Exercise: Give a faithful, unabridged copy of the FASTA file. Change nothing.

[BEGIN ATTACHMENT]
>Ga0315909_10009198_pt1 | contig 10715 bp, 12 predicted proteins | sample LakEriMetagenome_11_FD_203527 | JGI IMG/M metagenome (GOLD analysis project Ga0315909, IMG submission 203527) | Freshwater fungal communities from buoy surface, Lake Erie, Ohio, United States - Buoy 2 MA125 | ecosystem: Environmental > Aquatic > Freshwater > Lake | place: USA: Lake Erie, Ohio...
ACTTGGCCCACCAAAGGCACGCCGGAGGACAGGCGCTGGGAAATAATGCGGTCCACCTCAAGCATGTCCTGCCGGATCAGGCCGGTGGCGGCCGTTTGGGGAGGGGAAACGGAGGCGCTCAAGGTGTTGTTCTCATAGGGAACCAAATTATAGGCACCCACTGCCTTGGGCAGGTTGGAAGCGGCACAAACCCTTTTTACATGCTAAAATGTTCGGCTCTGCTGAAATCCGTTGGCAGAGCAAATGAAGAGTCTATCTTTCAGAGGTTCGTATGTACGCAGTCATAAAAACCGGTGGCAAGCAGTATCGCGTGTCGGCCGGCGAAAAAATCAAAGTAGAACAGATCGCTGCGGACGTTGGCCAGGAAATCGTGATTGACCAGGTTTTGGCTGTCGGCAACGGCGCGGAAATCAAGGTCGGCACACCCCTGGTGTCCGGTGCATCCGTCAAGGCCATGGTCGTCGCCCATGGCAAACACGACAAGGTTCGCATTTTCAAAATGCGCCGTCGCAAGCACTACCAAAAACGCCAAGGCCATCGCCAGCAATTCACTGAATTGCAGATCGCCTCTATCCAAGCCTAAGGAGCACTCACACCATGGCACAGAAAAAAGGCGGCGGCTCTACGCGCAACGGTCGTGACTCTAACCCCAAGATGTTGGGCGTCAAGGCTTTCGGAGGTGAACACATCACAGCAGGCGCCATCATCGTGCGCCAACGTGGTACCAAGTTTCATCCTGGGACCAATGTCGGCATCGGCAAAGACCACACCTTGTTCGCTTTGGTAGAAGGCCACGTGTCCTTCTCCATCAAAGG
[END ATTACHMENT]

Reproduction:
>Ga0315909_10009198_pt1 | contig 10715 bp, 12 predicted proteins | sample LakEriMetagenome_11_FD_203527 | JGI IMG/M metagenome (GOLD analysis project Ga0315909, IMG submission 203527) | Freshwater fungal communities from buoy surface, Lake Erie, Ohio, United States - Buoy 2 MA125 | ecosystem: Environmental > Aquatic > Freshwater > Lake | place: USA: Lake Erie, Ohio...
ACTTGGCCCACCAAAGGCACGCCGGAGGACAGGCGCTGGGAAATAATGCGGTCCACCTCAAGCATGTCCTGCCGGATCAGGCCGGTGGCGGCCGTTTGGGGAGGGGAAACGGAGGCGCTCAAGGTGTTGTTCTCATAGGGAACCAAATTATAGGCACCCACTGCCTTGGGCAGGTTGGAAGCGGCACAAACCCTTTTTACATGCTAAAATGTTCGGCTCTGCTGAAATCCGTTGGCAGAGCAAATGAAGAGTCTATCTTTCAGAGGTTCGTATGTACGCAGTCATAAAAACCGGTGGCAAGCAGTATCGCGTGTCGGCCGGCGAAAAAATCAAAGTAGAACAGATCGCTGCGGACGTTGGCCAGGAAATCGTGATTGACCAGGTTTTGGCTGTCGGCAACGGCGCGGAAATCAAGGTCGGCACACCCCTGGTGTCCGGTGCATCCGTCAAGGCCATGGTCGTCGCCCATGGCAAACACGACAAGGTTCGCATTTTCAAAATGCGCCGTCGCAAGCACTACCAAAAACGCCAAGGCCATCGCCAGCAATTCACTGAATTGCAGATCGCCTCTATCCAAGCCTAAGGAGCACTCACACCATGGCACAGAAAAAAGGCGGCGGCTCTACGCGCAACGGTCGTGACTCTAACCCCAAGATGTTGGGCGTCAAGGCTTTCGGAGGTGAACACATCACAGCAGGCGCCATCATCGTGCGCCAACGTGGTACCAAGTTTCATCCTGGGACCAATGTCGGCATCGGCAAAGACCACACCTTGTTCGCTTTGGTAGAAGGCCACGTGTCCTTCTCCATCAAAGG